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Global average temperature anomalies during April 2019, when compared to 1951-1980. Image: NASA GISS.

The globe just experienced its second-warmest April since reliable instrument data began in 1880, according to NASA, NOAA and the Japan Meteorological Agency.

Why it matters: The unusually warm April follows a top 3 hottest March, and indicates that the Earth is headed for yet another top 3 warmest year on record. In addition, Arctic sea ice extent reached a record low for April, NOAA reports. This follows recent news that carbon dioxide levels in the atmosphere edged past 415 parts per million for the first time in human history, likely becoming the highest level on record in at least 3 million years.

Human activities, such as burning fossil fuels for energy and chopping down forests, are causing carbon dioxide levels to increase at a quickening pace.

Details: According to NASA, April saw a global temperature anomaly of 0.99ºC, or 1.8ºF, above the 20th century average. This was cooler than only April 2016, when a powerful El Niño event in the Pacific Ocean helped add to a natural boost in global temperatures that were already elevated due to human-caused climate change.

  • Right now, a weak El Niño event, featuring unusually warm water in the tropical Pacific Ocean along with an increase in showers and thunderstorm activity near the equator, is helping to add additional heat to the atmosphere.

The Arctic, including Greenland and Siberia, was particularly mild during April, and the Greenland melt season got off to an especially early start.

  • A recent study found that the world's largest island has shed ice nearly 6 times faster in the past decade when compared to the 1980s.

The context: Last year was Earth's 4th-warmest year on record, coming in behind 2016 — the planet's warmest recorded year — as well as 2015 and 2017.

  • The world's 5 warmest years have all occurred since 2014.
  • 9 of the 10 warmest years on record since reliable data began in 1880 have occurred since 2005.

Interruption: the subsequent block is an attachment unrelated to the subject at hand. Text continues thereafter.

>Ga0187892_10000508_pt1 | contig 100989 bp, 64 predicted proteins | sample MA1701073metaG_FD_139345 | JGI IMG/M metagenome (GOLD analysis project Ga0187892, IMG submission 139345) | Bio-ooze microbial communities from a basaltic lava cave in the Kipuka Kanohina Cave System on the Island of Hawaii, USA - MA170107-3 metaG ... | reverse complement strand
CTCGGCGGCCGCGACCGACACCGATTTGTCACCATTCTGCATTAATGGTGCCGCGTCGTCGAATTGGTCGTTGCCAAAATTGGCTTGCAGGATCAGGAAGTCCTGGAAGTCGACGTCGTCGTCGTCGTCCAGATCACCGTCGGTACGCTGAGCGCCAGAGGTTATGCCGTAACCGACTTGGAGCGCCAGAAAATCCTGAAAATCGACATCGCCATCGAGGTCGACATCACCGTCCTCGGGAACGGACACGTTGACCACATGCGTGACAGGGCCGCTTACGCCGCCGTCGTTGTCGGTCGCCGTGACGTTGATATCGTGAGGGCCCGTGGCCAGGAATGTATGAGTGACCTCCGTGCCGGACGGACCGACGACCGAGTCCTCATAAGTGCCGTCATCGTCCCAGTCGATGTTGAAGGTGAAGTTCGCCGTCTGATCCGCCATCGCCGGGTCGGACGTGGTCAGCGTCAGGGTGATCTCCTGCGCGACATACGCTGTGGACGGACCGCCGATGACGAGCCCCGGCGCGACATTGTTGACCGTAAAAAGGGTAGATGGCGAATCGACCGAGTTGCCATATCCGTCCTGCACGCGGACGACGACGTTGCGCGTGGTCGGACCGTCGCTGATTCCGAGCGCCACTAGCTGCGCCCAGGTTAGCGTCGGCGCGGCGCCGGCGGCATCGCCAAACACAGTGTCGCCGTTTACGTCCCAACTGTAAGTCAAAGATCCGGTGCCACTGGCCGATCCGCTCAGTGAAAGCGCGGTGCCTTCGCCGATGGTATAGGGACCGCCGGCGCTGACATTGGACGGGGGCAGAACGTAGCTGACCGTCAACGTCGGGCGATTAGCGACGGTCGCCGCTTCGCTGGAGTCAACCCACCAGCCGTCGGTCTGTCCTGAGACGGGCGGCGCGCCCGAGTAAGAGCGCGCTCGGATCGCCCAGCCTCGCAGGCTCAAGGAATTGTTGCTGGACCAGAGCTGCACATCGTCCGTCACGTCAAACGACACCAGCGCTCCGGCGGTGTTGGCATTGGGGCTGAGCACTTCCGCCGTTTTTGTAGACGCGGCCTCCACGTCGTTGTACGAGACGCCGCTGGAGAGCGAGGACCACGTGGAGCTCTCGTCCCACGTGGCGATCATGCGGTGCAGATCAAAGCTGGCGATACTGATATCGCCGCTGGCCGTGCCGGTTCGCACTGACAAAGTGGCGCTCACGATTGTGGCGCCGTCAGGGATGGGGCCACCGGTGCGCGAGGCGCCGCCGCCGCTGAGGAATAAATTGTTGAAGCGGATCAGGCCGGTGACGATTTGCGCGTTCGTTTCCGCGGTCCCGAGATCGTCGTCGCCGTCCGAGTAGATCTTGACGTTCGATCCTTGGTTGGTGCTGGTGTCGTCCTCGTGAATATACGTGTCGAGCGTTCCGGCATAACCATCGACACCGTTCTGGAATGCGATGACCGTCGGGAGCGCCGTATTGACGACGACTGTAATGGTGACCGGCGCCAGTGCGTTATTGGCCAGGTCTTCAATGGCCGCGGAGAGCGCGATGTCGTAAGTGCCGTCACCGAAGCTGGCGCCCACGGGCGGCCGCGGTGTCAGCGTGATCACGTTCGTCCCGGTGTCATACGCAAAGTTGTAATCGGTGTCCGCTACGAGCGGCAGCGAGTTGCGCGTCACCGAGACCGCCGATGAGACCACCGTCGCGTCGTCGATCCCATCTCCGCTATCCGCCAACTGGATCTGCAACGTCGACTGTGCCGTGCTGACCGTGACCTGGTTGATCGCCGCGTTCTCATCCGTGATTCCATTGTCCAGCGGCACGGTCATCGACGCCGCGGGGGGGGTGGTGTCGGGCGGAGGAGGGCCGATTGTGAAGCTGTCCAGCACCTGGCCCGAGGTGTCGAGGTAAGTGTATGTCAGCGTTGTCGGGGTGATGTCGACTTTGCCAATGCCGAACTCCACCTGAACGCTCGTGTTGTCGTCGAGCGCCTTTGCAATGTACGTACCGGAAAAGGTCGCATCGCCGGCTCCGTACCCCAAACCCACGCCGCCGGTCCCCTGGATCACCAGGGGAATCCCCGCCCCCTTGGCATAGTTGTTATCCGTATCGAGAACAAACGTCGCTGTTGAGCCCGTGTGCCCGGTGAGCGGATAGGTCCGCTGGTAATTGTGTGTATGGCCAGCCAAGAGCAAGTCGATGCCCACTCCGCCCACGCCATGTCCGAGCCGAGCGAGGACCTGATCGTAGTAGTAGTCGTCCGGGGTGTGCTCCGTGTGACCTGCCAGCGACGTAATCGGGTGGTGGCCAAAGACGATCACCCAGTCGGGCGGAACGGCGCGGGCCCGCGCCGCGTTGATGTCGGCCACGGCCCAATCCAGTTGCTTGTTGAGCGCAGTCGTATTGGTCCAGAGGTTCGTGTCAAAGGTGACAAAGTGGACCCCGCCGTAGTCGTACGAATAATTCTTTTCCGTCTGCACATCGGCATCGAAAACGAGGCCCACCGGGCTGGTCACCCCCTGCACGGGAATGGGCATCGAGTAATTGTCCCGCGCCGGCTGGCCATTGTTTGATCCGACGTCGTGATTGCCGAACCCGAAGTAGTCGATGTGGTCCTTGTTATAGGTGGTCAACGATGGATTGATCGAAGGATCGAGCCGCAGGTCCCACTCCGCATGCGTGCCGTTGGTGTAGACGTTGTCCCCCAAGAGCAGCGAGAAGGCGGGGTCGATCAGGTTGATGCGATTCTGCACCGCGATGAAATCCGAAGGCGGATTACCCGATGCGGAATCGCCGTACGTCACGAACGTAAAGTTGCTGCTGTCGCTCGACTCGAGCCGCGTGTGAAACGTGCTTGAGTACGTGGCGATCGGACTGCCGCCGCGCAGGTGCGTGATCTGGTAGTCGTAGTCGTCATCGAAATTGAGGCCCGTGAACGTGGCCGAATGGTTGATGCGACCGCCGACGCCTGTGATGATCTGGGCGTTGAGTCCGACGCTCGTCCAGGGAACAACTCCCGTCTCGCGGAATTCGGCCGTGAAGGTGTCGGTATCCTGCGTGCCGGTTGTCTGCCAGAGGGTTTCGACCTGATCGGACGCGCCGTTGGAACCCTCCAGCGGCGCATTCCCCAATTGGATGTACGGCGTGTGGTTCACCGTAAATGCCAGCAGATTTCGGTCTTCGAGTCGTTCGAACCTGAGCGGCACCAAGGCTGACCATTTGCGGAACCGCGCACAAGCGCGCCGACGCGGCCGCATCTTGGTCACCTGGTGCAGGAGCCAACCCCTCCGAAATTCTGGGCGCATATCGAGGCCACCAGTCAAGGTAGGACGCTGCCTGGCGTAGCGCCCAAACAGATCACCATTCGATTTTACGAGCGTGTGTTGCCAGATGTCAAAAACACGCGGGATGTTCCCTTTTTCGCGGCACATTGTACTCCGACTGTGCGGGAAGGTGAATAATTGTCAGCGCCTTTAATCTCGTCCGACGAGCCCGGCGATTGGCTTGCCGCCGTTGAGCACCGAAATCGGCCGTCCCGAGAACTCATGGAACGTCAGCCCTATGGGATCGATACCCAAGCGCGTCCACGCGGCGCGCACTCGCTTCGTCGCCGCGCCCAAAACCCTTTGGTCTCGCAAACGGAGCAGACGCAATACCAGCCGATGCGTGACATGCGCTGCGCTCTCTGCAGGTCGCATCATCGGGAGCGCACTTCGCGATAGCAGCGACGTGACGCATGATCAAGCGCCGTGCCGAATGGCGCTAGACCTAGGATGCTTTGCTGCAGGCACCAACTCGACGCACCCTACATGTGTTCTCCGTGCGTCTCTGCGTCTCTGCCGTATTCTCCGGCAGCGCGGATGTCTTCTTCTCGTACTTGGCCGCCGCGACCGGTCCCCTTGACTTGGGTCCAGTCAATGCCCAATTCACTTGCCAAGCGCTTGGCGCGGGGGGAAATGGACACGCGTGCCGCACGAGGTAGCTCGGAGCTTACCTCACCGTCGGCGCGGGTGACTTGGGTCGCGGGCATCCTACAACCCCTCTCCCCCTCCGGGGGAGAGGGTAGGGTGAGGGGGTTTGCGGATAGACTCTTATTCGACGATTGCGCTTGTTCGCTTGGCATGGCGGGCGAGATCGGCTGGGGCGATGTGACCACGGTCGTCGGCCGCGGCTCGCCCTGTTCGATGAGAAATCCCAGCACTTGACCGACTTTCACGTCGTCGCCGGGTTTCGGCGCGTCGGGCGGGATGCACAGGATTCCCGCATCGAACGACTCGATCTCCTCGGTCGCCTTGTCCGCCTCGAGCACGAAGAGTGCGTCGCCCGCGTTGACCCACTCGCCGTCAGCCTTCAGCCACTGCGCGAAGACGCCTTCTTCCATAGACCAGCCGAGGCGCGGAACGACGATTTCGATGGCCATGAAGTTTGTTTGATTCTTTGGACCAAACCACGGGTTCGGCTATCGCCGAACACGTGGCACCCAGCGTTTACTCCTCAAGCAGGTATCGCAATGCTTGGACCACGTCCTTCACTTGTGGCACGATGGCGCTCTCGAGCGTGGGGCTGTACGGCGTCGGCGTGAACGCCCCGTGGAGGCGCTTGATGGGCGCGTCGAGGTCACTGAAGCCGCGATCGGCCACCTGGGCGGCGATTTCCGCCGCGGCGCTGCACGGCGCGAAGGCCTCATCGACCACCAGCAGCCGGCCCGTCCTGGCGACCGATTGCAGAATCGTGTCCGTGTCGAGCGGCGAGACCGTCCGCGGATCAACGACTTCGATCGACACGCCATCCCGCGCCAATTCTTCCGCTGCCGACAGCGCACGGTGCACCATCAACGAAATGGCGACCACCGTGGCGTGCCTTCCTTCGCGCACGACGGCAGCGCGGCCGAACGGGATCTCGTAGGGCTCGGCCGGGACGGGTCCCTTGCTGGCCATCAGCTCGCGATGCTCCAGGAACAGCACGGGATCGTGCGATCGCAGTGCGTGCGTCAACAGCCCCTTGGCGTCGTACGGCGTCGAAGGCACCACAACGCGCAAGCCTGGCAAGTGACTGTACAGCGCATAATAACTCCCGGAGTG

• Global carbon dioxide emissions from the burning of fossil fuels such as coal, oil and natural gas ticked up in 2018 to the highest levels in recorded history, according to the Global Carbon Project and the International Energy Agency.
  • According to Berkeley Earth researcher Robert Rohde, carbon dioxide levels have "increased more in the last 15 years than they did in over 9,000 years prior" to when fossil fuels were first introduced.
  • Climate scientists have shown that urgent, significant cuts to greenhouse gases are needed in order to prevent global warming from causing potentially devastating impacts around the world.

Go deeper:

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Twitter debuts subscription products to help double revenue by 2023

Photo: Cole Burston/Bloomberg via Getty Images

Twitter said Thursday that it plans to increase the amount of money it makes off of its users by allowing them to pay creators directly for content they like.

Why it matters: The company is trying to broaden its revenue stream away from being dependent mostly on ads, and particularly on ads from big brands.

DHS directing $77 million to combat domestic violent extremism in states, cities

DHS Secretary Alejandro Mayorkas. Photo: Tasos Katopodis/Getty Images

For the first time, states and localities will spend at least $77 million of Department of Homeland Security grant money on combatting domestic violent extremism, DHS Secretary Alejandro Mayorkas announced on Thursday.

Why it matters: Domestic terrorism has been on the rise in the U.S., spurred on by growing polarization and the mainstreaming of online conspiracy theories. In the wake of the Jan. 6 Capitol attack, Mayorkas has made fighting the problem a "National Priority Area."

Senate confirms former Michigan Gov. Jennifer Granholm as energy secretary

Former Michigan Governor Jennifer Granholm. Photo: Jim Watson/AFP via Getty Images

The Senate voted 64-35 on Thursday to confirm former Michigan Gov. Jennifer Granholm as secretary of the Department of Energy.

Why it matters: Granholm, only the second woman to head the department, will play a key role in President Biden’s efforts to accelerate the U.S. shift to clean energy and help other countries do the same.

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